International - Written by Barry & Richard on Wednesday, October 29, 2014 1:22 - 0 Comments
China bans private clubs in latest move in bribery crackdown
China’s corruption crackdown went up another notch this week.
News reports in China report that private clubs are being closed down as part of China’s increasing crackdown on corruption following a new regulation published this month.
The new regulation emanated from the general offices of the Communist Party of China Central Committee and the State Council.
It is widely thought that corrupt deals are brokered in private clubs out of the public gaze accompanied by expensive food and wine.
All private clubs established at historical sites and public parks, with or without the required licenses, should be shut down or transformed into other businesses, according to the regulation, which will take effect on Saturday.
Ren Jianming, director of the Clean Governance Research and Education Center at Beihang University said:
“This type of corrupt practice used to be hard to track, as it happened in members-only clubs not open to the public and was a kind of abuse of public resources. The use of resources and facilities in public parks should be under public supervision to crack down on such practice.”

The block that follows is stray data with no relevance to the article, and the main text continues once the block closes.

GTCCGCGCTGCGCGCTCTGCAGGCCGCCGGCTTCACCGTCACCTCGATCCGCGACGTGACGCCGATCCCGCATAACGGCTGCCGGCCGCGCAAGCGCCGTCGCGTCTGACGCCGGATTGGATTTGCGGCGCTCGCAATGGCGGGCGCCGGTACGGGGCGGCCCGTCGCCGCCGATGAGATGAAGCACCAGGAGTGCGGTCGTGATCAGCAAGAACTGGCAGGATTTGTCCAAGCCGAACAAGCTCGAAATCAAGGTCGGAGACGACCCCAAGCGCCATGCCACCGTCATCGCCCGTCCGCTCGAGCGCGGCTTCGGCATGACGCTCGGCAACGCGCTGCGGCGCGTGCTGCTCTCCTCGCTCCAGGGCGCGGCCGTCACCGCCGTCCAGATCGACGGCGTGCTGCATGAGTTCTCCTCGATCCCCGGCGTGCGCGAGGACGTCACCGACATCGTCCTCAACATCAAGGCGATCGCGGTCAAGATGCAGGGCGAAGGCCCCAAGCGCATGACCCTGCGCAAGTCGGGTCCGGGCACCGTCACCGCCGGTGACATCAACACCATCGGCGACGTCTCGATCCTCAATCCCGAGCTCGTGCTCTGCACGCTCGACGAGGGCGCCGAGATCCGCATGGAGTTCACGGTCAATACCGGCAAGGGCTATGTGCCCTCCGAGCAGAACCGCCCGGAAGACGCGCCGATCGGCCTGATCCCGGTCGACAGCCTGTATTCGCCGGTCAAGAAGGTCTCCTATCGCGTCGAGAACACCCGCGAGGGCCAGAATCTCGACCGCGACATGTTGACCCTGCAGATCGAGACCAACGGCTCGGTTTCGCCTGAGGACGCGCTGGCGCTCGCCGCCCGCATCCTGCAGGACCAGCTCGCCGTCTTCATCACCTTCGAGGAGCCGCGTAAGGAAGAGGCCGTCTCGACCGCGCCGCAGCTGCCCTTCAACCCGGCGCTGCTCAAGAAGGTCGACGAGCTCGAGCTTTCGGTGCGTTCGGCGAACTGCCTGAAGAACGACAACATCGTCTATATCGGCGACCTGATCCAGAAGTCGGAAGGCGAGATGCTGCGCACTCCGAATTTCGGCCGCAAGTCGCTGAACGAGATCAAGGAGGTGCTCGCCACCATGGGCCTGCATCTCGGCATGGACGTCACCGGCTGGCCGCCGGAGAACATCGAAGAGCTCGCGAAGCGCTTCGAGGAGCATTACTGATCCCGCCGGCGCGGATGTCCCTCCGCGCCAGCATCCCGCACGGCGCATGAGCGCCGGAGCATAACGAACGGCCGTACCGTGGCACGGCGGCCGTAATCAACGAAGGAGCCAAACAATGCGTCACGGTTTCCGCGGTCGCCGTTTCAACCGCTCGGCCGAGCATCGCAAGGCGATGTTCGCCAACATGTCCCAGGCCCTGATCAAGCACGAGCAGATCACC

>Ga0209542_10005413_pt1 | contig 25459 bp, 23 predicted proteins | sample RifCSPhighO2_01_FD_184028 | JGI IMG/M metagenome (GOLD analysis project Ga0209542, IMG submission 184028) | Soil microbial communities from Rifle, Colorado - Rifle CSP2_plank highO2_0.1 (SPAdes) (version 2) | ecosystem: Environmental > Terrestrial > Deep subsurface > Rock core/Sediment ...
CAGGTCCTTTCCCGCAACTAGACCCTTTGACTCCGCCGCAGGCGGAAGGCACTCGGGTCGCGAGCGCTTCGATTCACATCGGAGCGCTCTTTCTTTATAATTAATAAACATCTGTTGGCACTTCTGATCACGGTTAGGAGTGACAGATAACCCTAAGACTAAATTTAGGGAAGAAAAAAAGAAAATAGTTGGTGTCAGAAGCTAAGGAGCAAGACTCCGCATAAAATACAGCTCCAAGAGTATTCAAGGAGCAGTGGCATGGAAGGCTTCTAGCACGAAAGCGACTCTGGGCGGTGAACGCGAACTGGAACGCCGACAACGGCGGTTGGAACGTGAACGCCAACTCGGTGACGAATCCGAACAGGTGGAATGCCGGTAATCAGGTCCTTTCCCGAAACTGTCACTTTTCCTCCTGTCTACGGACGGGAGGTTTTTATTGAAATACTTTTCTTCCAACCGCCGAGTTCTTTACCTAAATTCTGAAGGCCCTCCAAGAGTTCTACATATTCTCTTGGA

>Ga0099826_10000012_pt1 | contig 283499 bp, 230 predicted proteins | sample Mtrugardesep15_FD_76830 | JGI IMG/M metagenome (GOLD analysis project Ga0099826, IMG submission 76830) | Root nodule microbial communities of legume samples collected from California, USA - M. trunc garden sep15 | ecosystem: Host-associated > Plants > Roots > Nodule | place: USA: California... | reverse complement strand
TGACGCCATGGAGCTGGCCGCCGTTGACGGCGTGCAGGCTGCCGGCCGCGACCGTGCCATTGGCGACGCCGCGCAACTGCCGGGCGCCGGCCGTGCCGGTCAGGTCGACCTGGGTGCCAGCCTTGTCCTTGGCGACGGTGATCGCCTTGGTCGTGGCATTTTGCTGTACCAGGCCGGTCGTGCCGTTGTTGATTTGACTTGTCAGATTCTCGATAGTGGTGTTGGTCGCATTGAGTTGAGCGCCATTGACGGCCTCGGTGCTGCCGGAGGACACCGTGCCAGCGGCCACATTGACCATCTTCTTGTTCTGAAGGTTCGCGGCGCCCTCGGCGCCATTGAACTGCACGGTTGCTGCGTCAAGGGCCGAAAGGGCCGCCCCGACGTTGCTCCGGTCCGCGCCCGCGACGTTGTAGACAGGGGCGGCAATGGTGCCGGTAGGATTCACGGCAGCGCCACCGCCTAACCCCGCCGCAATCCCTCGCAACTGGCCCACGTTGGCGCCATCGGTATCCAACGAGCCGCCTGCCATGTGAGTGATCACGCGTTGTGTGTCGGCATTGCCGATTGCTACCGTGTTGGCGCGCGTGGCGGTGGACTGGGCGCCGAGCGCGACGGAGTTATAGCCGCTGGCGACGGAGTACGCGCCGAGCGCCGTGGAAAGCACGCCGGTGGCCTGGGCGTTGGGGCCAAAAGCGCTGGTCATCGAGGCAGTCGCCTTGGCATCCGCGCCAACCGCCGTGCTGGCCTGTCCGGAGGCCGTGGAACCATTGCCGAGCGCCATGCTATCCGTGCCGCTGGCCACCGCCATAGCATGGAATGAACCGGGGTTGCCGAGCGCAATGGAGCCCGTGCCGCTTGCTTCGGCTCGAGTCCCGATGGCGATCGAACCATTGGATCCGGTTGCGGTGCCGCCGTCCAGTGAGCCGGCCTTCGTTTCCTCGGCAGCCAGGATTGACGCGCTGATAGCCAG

Wang Hongjun, a researcher in the Public Order Department at the People’s Public Security University of China, said:
“It demonstrates not only the government’s resolve to root out corruption but also the severity of the abuse of power among officials, which is hindering the country’s progress,”
“Shutting down venues to avoid corrupt practice is an effective way to tackle corruption, but the anti-graft campaign needs more comprehensive measures to not only punish corrupt officials but also to close gaps in supervision.”
China Daily reported that in December, the Central Commission for Discipline Inspection of the Communist Party of China, issued a regulation forbidding government officials from attending banquets and recreational activities at private clubs.
We still hear the refrain that in China the custom is different. We presume that ‘custom’ is a euphemism for bribery but that is left unsaid.
When we were in China 20 years ago it was a very different place. It is not just the massive development which has taken place since. There were plenty of other things which were absent or at the very least less prevalent then. Bribery is one of them.
If bribery is a problem in China, the West has played its part in making it so.
There would be no demand if there was no supply.
It may be that the best time to have stopped bribery in China was 20 years ago. Failing that the best time to start is now.
The Chinese have.